slick bits in computers (WAS: VAXen Rule!)
ard at p850ug1.demon.co.uk
Fri Aug 11 16:37:15 CDT 2006
> > Not sure I'd agree on the reliability...I've spilled my fair share of
> > coke into keyboards, and contact-closure keyswitches just don't cut it
> > for me unless they're sealed.
> You can make switches that are cheap and nasty, and you can make
> switches that will last 100 years - and everything in between. If you
> want a fair comparison, match the HP keyboard against a quality
> "mechanical switch" keyboard, not a Chinese piece of crap. Lets face
For some reason, the HP9830 did not use this trasnformer keyboard, it
used a matrix of (IIRC Cheey brand) keyswitches. And yes, I have had to
replace _one_ of those on my HP9830 (which is 33 years old, so I am not
I do wonder, though, if the transformer keyboard would be that much more
expensive to produce. The encoder/controller board was about 20 TTL chips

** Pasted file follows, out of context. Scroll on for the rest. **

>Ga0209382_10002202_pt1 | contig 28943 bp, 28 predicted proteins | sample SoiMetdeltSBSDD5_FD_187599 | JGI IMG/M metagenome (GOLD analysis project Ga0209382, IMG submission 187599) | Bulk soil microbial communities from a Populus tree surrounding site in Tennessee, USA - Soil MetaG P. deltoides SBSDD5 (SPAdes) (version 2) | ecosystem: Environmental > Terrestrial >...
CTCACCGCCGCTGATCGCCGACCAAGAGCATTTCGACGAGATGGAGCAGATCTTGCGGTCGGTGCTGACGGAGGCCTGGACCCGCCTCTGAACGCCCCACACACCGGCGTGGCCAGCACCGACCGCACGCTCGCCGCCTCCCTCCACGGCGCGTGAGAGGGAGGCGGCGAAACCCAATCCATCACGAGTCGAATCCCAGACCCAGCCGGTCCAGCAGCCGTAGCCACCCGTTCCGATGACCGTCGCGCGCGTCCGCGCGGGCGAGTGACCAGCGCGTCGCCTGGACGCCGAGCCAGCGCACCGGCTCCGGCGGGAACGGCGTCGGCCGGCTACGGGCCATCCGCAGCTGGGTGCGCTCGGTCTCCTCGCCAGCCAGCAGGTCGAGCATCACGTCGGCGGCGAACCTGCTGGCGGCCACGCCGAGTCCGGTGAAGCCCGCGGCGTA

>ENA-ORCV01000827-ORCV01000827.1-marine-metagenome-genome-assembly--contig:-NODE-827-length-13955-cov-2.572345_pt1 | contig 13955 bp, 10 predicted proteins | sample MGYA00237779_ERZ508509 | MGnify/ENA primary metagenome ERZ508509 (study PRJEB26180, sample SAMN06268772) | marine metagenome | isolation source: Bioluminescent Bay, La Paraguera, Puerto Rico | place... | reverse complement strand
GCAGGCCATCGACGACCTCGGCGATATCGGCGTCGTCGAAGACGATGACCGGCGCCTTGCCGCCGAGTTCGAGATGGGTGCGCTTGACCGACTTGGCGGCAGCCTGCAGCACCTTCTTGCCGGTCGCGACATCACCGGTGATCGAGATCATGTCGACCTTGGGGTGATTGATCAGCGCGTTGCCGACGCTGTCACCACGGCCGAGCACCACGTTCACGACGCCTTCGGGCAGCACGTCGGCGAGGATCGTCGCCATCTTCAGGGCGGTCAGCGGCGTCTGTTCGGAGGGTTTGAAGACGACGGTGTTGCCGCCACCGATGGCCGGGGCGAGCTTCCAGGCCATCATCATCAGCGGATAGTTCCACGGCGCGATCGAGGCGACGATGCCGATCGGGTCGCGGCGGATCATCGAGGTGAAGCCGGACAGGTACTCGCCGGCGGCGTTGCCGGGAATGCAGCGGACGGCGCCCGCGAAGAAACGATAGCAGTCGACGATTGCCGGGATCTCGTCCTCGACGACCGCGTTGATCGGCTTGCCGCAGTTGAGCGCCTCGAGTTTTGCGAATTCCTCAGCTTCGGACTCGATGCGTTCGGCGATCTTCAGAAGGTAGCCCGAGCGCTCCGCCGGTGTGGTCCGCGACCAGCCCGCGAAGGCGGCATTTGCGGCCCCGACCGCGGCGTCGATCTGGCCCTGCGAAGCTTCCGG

then, now it could be triviailly fitted into a PLD or ASIC (if you did
the latter, you could fit the comparator in as well). The keyboard
'transformer' PCB is just a double-sided PCB, easy to make now, and the
only components on that are a diode for each pair of keys (compared wit
ha diode per key for a decent mechncial keyboard)
As regards the mechanical bits, there are 4 for each key :
The keycap (same as for a mechancial switch, basically)
A plunger (plastic moulding) with a metal disk heat-staked to the end
A mounlded plastic housing.
No worse than the parts for a mechanical switch, and shouldn't be any
more expensive if produced in quantity.
> it, HP stuff of that era was pretty much the pinnacle of engineering.
One reason why I like their _old_ machines.
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